I don't know...I think that sort of brought the book down a great deal for me. Otherwise, it's relatively light reading about a darker topic and I was looking for something quite like this in terms of writing style when I picked it up considering the heavy handed bleak days I must bike through in winter. ( )
  kirstiecat | Mar 31, 2013 |
This is not a story for the faint of heart. Many awful things befall the family, right up to the very end of the story (which I really can't give away, but it is a heck of an ending). But interlaced in the terrible events are moments of tenderness between Melanie, Margaret and Finn which show the reader a new definition of what makes a family, and how people react when placed in dire circumstances. Carter has such magnificent control of the English language, her prose is much closer to poetry. Lyrical phrasing and distinct imagery combine to give the reader a very authentic experience. And in a book which moves at quite a slow pace, Carter's masterful writing drags the reader in, and makes this book almost impossible to put down.

Read the whole review here: http://thevegbrarian.blogspot.ca/2013/03/angela-carters-magic-toyshop-book-revie... ( )
1 vote leahdawn | Mar 28, 2013 |
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Author nameRoleType of authorWork?Status
Angela Carterprimary authorall editionsconfirmed
Baiocchi, MariaTranslatorsecondary authorsome editionsconfirmed
Callil, CarmenIntroductionsecondary authorsome editionsconfirmed
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The summer she was fifteen, Melanie discovered she was made of flesh and blood.
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Book description
From the cover: "This crazy world whirled about her, men and women dwarfed by toys and puppets, where even the birds were mechanical and the few human figures went masked... She was in the night again, and the doll was herself."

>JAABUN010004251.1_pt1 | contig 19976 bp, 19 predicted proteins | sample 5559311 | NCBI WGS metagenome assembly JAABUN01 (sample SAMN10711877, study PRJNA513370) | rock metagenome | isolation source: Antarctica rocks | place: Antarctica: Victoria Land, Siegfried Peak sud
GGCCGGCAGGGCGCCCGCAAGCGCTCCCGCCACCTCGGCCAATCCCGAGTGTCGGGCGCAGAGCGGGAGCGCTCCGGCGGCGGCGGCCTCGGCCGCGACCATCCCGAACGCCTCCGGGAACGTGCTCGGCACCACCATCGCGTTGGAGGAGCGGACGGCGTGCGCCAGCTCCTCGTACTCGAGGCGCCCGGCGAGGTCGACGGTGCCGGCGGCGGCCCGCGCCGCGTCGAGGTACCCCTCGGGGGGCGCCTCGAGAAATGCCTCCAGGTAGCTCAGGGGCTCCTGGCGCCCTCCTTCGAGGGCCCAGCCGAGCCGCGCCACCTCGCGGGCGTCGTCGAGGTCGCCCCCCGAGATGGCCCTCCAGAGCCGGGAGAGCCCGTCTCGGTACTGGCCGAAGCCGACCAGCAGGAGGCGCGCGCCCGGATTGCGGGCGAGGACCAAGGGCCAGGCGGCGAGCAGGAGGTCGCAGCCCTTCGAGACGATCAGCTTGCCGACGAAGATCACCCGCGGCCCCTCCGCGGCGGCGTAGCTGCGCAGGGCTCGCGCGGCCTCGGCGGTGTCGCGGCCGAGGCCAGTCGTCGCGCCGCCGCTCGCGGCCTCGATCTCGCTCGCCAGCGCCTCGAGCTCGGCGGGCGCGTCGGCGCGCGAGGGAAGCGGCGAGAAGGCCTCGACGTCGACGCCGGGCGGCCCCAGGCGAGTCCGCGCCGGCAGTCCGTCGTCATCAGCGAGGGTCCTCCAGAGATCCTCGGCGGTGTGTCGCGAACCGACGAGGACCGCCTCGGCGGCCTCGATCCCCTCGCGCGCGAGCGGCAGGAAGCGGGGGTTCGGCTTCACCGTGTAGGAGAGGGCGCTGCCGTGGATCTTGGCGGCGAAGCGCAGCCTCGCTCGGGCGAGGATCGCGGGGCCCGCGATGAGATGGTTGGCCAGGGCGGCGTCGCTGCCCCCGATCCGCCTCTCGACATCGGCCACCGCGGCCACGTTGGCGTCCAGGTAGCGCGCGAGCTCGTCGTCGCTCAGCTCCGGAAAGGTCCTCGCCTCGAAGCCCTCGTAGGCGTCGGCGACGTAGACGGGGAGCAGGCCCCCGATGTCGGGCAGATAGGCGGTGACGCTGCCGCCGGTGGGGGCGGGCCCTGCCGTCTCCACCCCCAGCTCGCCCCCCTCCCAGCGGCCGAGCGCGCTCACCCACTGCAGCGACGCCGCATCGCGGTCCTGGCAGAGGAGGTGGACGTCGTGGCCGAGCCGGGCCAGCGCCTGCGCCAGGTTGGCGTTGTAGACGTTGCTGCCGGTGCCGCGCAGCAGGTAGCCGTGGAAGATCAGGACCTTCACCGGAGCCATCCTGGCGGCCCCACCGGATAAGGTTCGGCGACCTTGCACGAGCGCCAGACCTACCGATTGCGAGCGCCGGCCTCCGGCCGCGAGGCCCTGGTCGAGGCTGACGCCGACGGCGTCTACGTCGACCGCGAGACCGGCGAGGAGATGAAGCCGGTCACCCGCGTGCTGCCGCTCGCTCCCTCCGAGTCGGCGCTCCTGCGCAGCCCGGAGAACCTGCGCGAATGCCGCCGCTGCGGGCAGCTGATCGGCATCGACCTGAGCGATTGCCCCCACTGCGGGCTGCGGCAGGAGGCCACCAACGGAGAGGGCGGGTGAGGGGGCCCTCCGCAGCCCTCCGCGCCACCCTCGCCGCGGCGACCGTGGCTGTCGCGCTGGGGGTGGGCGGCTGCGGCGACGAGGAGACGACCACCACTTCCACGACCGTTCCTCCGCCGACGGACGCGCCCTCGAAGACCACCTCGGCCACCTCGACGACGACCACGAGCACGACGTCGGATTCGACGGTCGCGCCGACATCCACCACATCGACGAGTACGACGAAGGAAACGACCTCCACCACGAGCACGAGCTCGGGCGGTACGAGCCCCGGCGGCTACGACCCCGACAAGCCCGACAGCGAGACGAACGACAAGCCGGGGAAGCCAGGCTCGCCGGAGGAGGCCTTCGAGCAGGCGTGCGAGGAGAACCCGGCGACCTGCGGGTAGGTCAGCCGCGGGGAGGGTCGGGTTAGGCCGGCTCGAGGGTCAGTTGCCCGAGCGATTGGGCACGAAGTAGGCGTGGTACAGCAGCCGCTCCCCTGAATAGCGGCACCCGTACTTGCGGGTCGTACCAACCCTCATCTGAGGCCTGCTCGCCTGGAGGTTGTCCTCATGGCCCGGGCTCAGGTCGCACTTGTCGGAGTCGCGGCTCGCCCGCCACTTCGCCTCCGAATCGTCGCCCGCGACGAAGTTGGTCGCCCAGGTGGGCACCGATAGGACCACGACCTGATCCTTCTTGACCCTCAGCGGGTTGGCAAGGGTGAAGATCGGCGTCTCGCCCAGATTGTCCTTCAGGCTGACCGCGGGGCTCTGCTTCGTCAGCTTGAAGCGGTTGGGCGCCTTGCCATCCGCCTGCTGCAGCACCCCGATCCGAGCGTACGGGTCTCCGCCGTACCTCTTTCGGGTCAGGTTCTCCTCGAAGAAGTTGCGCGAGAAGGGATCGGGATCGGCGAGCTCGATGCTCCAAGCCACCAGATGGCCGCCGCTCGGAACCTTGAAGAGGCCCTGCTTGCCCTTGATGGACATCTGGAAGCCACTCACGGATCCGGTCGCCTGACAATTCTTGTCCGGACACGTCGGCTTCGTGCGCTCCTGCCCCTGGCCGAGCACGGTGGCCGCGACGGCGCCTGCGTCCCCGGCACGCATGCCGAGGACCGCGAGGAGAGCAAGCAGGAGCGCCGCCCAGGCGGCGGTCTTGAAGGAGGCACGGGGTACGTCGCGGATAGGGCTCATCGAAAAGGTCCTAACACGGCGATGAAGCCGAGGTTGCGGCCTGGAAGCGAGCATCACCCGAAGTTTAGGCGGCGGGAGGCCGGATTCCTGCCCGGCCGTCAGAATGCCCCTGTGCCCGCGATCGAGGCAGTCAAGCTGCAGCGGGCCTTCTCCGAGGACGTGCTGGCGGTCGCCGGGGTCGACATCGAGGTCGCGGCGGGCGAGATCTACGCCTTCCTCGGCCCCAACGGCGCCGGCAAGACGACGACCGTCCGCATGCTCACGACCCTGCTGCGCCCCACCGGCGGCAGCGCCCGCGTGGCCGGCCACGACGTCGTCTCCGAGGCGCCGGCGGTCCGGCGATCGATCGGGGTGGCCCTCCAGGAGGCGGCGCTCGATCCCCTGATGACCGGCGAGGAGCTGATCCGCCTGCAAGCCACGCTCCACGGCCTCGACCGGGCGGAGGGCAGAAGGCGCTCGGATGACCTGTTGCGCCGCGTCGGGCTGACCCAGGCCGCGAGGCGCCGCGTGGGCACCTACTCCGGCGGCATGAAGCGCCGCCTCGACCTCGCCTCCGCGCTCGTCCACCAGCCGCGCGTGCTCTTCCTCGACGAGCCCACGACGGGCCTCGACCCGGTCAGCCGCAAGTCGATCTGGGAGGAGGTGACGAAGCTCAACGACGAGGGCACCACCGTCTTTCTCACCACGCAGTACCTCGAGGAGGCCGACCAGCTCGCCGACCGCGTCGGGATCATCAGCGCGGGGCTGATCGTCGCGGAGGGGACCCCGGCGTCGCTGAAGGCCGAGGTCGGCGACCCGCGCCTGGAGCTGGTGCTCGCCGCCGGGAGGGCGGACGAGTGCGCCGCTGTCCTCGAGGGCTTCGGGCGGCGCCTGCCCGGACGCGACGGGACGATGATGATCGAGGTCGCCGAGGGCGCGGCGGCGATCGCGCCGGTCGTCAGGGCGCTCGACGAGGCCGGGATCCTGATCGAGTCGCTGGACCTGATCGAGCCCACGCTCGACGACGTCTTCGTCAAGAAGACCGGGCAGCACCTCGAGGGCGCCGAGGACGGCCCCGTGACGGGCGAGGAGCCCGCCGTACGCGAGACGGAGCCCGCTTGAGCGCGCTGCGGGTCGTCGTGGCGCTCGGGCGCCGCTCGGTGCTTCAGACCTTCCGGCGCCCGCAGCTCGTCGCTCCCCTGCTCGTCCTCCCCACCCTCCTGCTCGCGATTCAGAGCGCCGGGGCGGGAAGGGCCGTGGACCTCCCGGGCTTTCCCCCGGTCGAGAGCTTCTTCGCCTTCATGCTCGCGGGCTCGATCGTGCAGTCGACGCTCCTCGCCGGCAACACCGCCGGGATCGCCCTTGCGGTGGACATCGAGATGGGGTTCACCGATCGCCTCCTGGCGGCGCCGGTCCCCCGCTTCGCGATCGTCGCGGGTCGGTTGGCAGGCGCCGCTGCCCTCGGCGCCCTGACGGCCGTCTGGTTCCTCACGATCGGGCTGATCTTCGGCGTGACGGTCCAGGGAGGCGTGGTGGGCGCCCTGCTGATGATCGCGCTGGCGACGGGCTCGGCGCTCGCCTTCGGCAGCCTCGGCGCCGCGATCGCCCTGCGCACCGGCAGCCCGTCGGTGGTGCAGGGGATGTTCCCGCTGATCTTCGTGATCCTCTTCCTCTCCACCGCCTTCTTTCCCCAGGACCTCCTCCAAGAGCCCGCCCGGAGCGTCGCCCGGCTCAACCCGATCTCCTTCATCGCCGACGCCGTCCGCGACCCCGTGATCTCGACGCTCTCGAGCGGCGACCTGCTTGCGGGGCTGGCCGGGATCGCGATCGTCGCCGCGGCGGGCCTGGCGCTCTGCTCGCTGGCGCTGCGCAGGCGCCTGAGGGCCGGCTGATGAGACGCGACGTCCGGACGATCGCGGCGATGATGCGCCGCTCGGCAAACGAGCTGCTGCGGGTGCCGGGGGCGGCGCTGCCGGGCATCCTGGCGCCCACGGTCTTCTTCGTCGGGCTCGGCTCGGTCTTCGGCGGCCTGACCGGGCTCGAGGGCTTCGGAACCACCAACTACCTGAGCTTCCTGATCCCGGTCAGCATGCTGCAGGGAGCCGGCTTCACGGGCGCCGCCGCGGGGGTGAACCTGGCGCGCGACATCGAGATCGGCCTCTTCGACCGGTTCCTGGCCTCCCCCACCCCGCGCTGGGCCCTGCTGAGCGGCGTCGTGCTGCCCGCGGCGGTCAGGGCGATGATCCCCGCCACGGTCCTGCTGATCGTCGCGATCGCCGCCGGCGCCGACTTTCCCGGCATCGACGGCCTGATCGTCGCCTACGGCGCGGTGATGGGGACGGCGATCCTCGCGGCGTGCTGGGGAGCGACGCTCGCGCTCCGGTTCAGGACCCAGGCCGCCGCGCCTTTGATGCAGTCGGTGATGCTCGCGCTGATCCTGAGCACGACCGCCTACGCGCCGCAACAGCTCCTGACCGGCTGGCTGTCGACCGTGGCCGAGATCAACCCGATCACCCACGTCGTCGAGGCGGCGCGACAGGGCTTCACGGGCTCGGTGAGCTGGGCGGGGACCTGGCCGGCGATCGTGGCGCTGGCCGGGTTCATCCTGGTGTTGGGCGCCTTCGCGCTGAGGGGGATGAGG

Melanie walks in the midnight garden, wearing her mother's wedding dress; naked she climbs the apple tree in the black of the moon. Omens of disaster, swiftly following, transport Melanie from rural comfort to London, to the Magic Toyshop.

To the red-haired, dancing Finn, the gentle Francie, dumb Aunt Margaret and Uncle Philip. Francie plays curious night music, Finn kisses fifteen-year-old Melanie in the mysterious ruins of the pleasure gardens. Brooding over all is Uncle Philip: Uncle Philip, with blank eyes the colour of wet newspaper, making puppets the size of men, and clockwork roses. He loves his magic puppets, but hates the love of man for woman, boy for girl, brother for sister...

In this, her second novel, (awarded the 1967 John Llewellyn Rhys Prize) Angela Carter's brilliant imagination and startling intensity of style explore and extend the nature and boundaries of love.
Haiku summary
Bluebeard's Castle hides
a puppeteer of humans
who defy their fate.

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One night Melanie walks through the garden in her mother's wedding dress. The next morning her world is shattered. Forced to leave the rural home of her childhood, she is sent to London to live with relatives she has never met.